I guess I'll start from the beginning...
After leaving the hospital last September my body was in complete shock. My joints were extremely swollen, full of fluid and creaky, reminiscent of an 80 year old body, not that of a 29 year old. My body ached. I whimpered on the drive home. My body was revolting because of the swift prednisone taper my doc put me on(going from 80mg of Solu-Medrol [intravenous steroids] to 30mg of oral prednisone in 8 days). I was miserable but appreciated the quick taper. I swore I would never go on prednisone again after 2008, and held out as long as I could in 2010, but ultimately it was the prednisone that saved both my life and my colon last September.
Two weeks post hospitalization my doc asked me how I was doing (I had to see him weekly for about a month and a half). I said my colon was happy, but the rest of my body hurt. It felt much older than 29. It was during this time that I told myself I would never go on prednisone again. To me, the side effects just weren't worth it. And still aren't. I have no plans on ever putting that drug in my veins or mouth again.
After about a month and a half my joints returned to normal with the exception of my hands. To this day I still occasionally feel like I have jugs in my hands. It's a weird "full" feeling that I can't quite describe. Occasionally, on cloudy days, random finger joints will ache, though that is slowly going away. Let me remind you, it's been almost a year. My ortho doc said it will take time. I'm still being optimistic and know that it will all work out.
A combination of an achy body and unhappy hands sent me into my first bout of darkness. I was so frustrated. I wondered why the rest of my body should suffer simply to save my colon. I was pissed. I mean, I did EVERYTHING right. I tried so many damn diets, ate as bland as possible, didn't drink anything but water and freshly juiced vegetable and fruit drinks, slept between 8-10 hours a day, and my colon still flared. I had essentially let my entire life, and that of my husband, revolve around my freakin colon since 2006. I felt so damn powerless. I had no control, even after doing everything right.
These feelings bred bitterness. And anger. I swore that if my colon started to flare again, it was coming out. I began to despise it. I was done living my life around it. I felt that it had robbed me of my career, my self confidence, my athletic ability, my health, and at times, my future. I felt left behind. It seemed that everybody around me was progressing and I was somehow stuck in a stagnant cloud, not able to escape. I wanted to scream, and at times, I did.
In late December I hit rock bottom. I lost it. I just couldn't take it anymore. The bitterness, anger, fear, jealousy, uncertainty, and sadness had gotten the best of me. I curled into a ball on the couch and screamed, cried, and kicked. I just could not take it anymore. My wonderful husband curled around me and tried to calm me down. Looking back, I feel for him as he probably thought he was going to have to drop me off at the looney bin.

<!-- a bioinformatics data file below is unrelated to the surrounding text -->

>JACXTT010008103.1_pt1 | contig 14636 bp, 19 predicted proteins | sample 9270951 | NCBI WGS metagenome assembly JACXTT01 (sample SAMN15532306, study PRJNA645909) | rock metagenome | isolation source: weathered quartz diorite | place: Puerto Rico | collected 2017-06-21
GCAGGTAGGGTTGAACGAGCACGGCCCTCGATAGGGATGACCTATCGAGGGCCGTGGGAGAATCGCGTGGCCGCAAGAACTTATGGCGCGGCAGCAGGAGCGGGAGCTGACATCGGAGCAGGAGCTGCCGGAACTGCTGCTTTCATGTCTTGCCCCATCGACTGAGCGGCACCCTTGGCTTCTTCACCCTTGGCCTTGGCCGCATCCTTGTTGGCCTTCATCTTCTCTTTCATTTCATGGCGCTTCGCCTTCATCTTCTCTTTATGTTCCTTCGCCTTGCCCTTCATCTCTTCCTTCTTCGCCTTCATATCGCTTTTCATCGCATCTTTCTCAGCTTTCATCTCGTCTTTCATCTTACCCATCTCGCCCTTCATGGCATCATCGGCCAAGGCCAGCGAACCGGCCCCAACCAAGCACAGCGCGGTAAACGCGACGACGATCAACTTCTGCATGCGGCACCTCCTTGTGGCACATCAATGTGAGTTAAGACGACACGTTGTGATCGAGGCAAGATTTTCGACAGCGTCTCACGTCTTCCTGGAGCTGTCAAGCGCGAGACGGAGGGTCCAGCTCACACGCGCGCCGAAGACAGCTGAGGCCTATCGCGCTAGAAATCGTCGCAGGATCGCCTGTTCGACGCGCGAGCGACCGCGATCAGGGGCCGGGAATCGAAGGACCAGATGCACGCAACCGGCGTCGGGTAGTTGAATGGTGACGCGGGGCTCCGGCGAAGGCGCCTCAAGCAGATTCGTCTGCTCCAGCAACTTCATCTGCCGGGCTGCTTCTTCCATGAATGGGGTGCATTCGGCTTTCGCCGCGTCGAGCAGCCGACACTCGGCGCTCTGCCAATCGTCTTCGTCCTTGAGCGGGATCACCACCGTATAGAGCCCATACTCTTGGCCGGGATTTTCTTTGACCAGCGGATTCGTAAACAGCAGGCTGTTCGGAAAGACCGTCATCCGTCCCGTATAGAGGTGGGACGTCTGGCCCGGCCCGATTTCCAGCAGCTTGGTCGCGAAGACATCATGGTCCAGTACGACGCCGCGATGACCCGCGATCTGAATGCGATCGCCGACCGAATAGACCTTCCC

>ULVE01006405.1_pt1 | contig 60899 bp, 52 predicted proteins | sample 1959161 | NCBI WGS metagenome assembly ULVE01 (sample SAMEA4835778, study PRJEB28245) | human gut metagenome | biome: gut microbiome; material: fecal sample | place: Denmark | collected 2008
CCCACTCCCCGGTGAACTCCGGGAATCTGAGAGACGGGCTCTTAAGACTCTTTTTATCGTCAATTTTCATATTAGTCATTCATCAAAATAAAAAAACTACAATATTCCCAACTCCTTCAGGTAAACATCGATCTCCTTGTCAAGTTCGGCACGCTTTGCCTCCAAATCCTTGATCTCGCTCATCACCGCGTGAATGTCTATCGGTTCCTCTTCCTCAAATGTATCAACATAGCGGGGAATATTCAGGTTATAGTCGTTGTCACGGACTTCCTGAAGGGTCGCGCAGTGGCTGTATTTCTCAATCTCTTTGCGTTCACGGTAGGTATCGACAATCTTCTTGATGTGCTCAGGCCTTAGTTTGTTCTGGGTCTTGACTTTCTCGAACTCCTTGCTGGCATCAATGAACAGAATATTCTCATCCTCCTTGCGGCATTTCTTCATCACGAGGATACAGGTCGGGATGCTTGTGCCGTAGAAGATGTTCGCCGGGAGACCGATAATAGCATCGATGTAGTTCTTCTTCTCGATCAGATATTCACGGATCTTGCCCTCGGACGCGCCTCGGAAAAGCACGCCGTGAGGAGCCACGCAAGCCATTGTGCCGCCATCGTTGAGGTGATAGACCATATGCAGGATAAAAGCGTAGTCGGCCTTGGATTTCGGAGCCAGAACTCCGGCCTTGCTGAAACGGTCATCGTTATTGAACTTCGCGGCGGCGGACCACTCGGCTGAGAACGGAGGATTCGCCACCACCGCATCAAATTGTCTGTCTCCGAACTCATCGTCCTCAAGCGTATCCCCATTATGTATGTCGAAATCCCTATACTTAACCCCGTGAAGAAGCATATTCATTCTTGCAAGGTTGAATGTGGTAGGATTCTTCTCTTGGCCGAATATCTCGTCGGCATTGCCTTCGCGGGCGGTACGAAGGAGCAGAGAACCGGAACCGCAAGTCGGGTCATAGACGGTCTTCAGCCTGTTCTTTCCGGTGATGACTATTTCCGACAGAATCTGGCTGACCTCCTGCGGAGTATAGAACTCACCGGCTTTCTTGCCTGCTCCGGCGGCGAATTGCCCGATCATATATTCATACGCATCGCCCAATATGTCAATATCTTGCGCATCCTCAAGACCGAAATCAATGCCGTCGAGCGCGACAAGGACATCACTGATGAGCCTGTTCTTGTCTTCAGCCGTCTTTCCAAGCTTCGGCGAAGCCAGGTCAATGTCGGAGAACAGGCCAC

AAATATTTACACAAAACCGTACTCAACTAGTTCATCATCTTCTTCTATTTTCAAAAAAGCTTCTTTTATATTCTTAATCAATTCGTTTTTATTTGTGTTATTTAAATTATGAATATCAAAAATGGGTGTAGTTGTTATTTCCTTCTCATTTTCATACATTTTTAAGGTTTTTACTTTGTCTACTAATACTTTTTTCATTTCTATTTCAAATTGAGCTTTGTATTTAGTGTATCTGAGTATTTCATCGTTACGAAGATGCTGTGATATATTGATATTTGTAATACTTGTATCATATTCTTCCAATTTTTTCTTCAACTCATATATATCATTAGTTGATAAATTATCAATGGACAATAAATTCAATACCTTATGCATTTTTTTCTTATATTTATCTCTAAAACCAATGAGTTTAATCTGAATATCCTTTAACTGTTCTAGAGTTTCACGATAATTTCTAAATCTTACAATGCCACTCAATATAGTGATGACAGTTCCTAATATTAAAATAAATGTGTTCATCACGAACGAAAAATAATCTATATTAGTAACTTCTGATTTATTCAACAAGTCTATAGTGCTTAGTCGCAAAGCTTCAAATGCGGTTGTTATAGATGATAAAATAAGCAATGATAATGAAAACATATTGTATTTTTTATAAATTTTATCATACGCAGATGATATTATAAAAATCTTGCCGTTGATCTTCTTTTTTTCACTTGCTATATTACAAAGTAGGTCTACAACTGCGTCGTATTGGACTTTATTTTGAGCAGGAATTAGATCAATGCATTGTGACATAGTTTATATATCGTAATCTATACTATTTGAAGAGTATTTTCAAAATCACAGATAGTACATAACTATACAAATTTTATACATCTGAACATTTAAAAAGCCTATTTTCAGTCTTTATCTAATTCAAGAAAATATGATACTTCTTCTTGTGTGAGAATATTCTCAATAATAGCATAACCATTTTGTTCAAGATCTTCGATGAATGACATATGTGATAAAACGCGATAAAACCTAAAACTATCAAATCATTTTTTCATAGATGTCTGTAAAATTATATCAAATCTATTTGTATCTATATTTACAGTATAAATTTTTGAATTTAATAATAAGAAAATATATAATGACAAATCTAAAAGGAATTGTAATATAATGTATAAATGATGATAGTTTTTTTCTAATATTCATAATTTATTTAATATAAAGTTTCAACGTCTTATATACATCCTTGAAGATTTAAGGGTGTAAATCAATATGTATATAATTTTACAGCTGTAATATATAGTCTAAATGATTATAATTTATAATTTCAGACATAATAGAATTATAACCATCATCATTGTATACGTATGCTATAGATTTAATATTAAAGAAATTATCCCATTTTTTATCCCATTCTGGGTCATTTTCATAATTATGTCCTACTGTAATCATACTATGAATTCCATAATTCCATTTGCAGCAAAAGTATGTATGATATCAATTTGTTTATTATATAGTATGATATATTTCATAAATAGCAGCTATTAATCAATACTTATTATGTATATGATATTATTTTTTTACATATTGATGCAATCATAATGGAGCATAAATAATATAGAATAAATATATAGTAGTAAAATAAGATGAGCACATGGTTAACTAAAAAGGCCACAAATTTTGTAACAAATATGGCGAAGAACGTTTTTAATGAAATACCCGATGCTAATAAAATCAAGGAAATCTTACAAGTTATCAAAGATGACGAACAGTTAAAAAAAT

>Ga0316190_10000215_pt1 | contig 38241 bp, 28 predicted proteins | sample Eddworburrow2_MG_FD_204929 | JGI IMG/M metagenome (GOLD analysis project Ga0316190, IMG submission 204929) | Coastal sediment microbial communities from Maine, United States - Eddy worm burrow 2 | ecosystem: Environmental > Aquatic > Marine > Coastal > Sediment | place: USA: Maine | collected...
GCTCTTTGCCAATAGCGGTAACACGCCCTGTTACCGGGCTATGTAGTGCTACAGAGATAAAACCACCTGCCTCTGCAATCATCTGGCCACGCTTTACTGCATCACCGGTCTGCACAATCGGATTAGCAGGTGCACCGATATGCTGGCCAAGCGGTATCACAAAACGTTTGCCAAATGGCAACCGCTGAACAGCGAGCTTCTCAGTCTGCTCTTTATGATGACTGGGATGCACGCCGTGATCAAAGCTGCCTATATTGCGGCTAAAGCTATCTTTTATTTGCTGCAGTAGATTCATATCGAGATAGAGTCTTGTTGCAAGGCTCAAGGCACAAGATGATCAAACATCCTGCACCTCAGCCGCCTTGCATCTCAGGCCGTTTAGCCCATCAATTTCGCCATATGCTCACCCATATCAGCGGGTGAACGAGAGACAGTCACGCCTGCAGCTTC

During the darker times of this past year (most notably December) I found solace, peace, and God in the mountains of Washington State. I also learned the biggest underlying struggle I have had in my life since being diagnosed in 2006.
It started when I told my husband that I wanted to summit Rainier for my 30th birthday and summit Everest for my 40th. He then told me to take it one step at a time, but knew deep down that my stubborn nature was yet again taking me to the extreme. We'd been through this several times with cycling. I had such lofty goals that, due to illness, I could never quite achieve because my body was not ready for intense racing. But, as usual, I always had to push the limits, only to fall short time and time again. He did not want to go through this same vicious cycle with mountaineering.
It wasn't until we were at dinner with our good friends, Steve and Janelle, that the inconvenient truth came to light. I told Steve and Janelle of my summit goals, but they knew the true driving force behind it. Eloquently put, Steve said: "Achieving the impossible is not going to make you happy." And I began to cry as a great realization released itself from the depths of my inner being.
It now all made sense.
Since being diagnosed in 2006 I had pushed myself, to a fault, to achieve things that were far fetched in the hopes that I could prove to myself that Ulcerative Colitis did not run my life. I felt that if I could win a bike race or summit numerous mountains than I would validate myself as an individual. What I failed to realize is that those that matter most to me do not care about any of those things, they just want me to be happy and healthy and not waste my time chasing "dreams" fueled by misguided emotions.
I am forever indebted to Steve and Janelle for this very critical turning point in my life. I would still like to summit numerous mountains, but instead of being so focused on the summit, I want to enjoy every step of the journey. If it happens, it happens. If it doesn't, it doesn't. Regardless, I'll embark on each journey for the right reasons.
Sometimes the truth hurts, but it changes each of us for the better.
|Climbing my favorite mountain this winter!!|